A participant in a LinkedIin group I was reading today listed his requirements for an M2M (machine-to-machine) solution. He was asking the group for recommendations as to how to select and implement an M2M solution. Other participants in the group added their advice and comments until there was a long list of recommending vendors, solutions, strategies, etc. I was impressed. I have seen this same result here on SCN.
Social networking and social media tools can be used very effectively today if you know how to use them. I thought back a few years ago to how questions like this would be addressed in the past. Often you would spend weeks creating an RFI that you would send out to a long list of vendors that you found in the back of an industry trade magazine. The responses were then reviewed and RFPs were sent to a subset of the respondents. You would receive responses by fax or via mail over the next few weeks. The entire process could take months.
Today, you can post a list of questions to a special interest group on LinkedIn, SAP Community Network or other online discussion groups and the ideas, recommendations and links to other resource sites come pouring in within minutes.
The person that posted the questions about M2M had additional advantages. He could see the profile of each person responding. He could see where they worked and review their background. He could ask additional questions and for the clarification of answers. All of the answers were public, so other peers could also review and debate the merits of various answers. These public responses have a way of encouraging honest and thoughtful answers. The whole world can read and critique them.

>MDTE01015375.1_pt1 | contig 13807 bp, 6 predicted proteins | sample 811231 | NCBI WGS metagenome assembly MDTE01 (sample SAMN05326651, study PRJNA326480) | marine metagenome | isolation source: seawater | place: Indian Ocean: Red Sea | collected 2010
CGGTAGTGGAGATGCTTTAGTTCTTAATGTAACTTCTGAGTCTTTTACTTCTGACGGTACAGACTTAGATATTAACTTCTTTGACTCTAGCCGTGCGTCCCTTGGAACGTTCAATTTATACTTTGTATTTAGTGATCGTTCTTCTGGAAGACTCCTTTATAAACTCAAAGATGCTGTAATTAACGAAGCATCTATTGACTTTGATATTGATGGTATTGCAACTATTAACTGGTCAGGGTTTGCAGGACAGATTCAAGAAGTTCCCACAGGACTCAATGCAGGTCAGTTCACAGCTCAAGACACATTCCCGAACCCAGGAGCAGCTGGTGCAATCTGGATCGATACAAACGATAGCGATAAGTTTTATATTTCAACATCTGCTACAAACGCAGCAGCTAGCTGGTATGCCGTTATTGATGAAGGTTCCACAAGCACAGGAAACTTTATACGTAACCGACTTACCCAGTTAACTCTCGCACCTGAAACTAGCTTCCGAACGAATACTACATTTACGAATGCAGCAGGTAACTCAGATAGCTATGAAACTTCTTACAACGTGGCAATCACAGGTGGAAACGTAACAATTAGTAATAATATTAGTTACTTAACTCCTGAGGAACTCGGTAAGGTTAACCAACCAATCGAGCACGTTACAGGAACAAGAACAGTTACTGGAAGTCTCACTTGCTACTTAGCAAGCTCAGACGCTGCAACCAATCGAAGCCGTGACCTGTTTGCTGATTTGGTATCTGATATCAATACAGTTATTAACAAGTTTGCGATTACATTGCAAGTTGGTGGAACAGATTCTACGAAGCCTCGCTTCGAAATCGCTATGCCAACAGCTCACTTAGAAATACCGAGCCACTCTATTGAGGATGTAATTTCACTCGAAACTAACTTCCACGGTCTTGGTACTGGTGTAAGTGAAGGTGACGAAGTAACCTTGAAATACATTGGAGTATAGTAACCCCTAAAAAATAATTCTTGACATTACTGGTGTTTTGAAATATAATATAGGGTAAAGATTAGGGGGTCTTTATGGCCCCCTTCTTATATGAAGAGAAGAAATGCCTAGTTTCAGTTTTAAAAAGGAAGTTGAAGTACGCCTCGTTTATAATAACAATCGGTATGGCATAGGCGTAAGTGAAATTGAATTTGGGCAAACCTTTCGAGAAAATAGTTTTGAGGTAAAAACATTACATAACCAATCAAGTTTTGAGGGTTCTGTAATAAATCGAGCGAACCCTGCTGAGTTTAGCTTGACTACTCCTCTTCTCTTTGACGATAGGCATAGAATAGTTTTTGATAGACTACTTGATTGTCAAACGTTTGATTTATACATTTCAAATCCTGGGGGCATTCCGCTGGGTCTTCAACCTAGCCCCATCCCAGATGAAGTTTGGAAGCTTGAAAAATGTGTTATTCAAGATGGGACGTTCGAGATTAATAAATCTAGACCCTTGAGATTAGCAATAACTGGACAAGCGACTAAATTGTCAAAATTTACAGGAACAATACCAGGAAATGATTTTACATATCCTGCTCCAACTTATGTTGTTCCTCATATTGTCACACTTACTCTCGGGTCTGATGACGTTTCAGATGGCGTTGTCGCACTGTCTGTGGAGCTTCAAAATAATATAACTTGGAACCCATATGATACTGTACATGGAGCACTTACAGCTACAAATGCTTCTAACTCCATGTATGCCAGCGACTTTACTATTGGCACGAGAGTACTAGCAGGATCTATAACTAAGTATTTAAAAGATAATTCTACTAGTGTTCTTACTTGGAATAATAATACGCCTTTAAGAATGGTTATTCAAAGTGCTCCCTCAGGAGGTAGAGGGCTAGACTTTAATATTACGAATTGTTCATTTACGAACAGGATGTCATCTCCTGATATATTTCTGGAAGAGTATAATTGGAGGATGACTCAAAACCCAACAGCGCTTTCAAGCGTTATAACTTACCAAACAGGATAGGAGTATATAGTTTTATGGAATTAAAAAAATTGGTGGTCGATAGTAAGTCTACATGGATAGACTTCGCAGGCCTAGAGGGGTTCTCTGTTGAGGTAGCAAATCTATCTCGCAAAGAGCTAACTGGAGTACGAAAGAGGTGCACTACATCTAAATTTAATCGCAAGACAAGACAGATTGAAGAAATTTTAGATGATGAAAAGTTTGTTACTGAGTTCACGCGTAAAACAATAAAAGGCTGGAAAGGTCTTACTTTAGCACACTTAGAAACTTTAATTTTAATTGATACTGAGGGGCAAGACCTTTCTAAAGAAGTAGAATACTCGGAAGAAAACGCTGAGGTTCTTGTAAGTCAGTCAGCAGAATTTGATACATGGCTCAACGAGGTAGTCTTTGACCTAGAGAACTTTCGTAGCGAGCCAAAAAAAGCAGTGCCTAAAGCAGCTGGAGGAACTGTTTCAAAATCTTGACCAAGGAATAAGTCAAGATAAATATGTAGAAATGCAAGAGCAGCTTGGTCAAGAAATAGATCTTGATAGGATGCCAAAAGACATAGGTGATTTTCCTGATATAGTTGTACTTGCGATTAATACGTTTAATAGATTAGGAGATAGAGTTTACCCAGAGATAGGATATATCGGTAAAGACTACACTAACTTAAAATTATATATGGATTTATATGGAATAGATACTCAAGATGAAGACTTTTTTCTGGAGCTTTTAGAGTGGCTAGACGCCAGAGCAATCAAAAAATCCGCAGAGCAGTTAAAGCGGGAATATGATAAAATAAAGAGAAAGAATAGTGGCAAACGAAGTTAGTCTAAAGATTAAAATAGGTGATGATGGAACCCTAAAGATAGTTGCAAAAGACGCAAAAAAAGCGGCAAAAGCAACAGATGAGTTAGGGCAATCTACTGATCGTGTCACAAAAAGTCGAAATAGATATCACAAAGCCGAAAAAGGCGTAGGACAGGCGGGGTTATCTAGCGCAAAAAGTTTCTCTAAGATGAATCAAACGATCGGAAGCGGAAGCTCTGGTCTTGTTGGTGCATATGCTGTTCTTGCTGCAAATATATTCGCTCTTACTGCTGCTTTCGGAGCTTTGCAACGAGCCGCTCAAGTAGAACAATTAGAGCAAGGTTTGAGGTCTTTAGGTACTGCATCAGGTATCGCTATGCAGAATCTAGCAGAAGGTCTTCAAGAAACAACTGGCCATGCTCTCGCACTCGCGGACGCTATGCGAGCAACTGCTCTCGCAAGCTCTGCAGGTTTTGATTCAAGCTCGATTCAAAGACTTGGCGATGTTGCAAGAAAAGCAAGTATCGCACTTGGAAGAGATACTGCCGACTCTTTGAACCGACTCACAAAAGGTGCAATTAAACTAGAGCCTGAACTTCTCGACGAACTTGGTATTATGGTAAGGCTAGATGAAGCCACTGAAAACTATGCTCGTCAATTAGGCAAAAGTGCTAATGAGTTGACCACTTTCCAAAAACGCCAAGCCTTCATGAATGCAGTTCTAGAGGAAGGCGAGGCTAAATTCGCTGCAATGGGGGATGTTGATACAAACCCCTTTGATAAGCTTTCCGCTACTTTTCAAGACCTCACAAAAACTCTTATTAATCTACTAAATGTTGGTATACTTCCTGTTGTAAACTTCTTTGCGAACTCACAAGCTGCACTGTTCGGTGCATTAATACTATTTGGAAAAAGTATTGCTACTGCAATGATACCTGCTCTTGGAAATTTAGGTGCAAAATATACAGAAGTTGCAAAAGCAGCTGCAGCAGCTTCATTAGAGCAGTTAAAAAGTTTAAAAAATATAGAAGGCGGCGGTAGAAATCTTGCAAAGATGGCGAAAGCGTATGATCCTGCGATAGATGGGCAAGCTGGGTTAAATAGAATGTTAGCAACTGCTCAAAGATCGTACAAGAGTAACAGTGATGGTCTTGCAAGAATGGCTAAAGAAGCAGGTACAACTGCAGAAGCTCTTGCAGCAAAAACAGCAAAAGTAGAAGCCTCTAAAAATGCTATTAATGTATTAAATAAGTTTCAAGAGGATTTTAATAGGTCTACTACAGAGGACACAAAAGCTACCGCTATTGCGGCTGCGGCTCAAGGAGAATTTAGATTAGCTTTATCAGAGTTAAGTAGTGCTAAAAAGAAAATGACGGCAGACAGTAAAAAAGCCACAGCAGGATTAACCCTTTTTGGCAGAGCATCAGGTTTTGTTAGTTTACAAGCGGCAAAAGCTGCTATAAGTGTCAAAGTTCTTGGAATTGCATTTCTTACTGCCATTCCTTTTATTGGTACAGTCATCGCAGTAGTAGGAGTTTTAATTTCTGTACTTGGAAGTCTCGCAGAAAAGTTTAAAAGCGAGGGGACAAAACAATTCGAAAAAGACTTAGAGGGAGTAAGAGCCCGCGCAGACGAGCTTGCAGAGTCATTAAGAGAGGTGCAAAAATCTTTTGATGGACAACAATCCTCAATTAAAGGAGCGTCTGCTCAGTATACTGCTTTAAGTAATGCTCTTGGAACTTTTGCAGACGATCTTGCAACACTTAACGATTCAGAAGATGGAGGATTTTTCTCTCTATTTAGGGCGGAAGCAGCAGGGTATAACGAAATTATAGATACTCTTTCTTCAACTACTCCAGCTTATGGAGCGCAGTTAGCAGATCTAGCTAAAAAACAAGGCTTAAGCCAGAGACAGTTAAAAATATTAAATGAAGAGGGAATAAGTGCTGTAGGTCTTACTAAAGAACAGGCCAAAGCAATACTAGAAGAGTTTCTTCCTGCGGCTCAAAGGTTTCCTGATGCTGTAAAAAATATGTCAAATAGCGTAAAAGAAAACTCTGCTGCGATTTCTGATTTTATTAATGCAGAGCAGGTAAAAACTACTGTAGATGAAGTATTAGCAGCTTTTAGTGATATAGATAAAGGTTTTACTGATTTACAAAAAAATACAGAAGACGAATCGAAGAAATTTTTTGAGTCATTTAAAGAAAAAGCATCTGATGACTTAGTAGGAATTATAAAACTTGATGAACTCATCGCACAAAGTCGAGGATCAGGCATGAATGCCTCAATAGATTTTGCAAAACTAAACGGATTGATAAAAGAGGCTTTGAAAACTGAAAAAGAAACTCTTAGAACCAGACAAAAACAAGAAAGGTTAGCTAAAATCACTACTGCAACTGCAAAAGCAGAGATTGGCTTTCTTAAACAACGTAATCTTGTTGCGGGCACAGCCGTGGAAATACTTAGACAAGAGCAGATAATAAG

Public discussions on subjects like enterprise mobility and M2M also educate the industry. Everyone benefits from reading the questions and answers that are posted. It is group think. It is group education. It is group advancement.
Group discussions on subjects like M2M also have a way of sorting out vendors. It is a fact that an enterprise mobility or M2M vendor could be very competent, but if they don’t participate in public forums, they lose their industry standing and thought leadership roles simply because they aren’t present and participating.
Companies like Clicksoftware, in the enterprise mobility space, however, are active conversationalists in discussion groups like SCN, SAP Enterprise Mobility on Linkedin, and many other discussion forums. They also share their knowledge through blogging.
Today it is not enough to have good R & D, technology, funding, partnerships, marketing and sales channels. Companies must share their knowledge and participate in the industry’s education and conversation. Some companies have learned this lesson and are active community contributors, while others today are fading from view, not because their products are not good, but because they are not participating in the industry’s conversations.